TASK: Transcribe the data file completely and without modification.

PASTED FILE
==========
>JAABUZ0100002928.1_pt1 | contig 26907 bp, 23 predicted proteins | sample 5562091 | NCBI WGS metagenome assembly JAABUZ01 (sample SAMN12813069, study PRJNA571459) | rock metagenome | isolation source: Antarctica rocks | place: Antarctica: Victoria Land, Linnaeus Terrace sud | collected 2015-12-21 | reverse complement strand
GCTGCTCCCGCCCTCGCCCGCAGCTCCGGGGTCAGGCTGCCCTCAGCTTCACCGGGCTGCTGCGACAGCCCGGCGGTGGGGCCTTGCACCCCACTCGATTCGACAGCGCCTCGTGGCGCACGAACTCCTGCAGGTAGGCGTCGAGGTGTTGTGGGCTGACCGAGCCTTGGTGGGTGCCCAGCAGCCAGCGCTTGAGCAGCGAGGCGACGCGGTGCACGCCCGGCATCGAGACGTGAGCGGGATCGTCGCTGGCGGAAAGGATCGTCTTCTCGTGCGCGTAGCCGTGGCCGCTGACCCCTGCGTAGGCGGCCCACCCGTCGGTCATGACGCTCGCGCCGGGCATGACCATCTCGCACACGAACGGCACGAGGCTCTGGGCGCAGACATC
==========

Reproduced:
>JAABUZ0100002928.1_pt1 | contig 26907 bp, 23 predicted proteins | sample 5562091 | NCBI WGS metagenome assembly JAABUZ01 (sample SAMN12813069, study PRJNA571459) | rock metagenome | isolation source: Antarctica rocks | place: Antarctica: Victoria Land, Linnaeus Terrace sud | collected 2015-12-21 | reverse complement strand
GCTGCTCCCGCCCTCGCCCGCAGCTCCGGGGTCAGGCTGCCCTCAGCTTCACCGGGCTGCTGCGACAGCCCGGCGGTGGGGCCTTGCACCCCACTCGATTCGACAGCGCCTCGTGGCGCACGAACTCCTGCAGGTAGGCGTCGAGGTGTTGTGGGCTGACCGAGCCTTGGTGGGTGCCCAGCAGCCAGCGCTTGAGCAGCGAGGCGACGCGGTGCACGCCCGGCATCGAGACGTGAGCGGGATCGTCGCTGGCGGAAAGGATCGTCTTCTCGTGCGCGTAGCCGTGGCCGCTGACCCCTGCGTAGGCGGCCCACCCGTCGGTCATGACGCTCGCGCCGGGCATGACCATCTCGCACACGAACGGCACGAGGCTCTGGGCGCAGACATC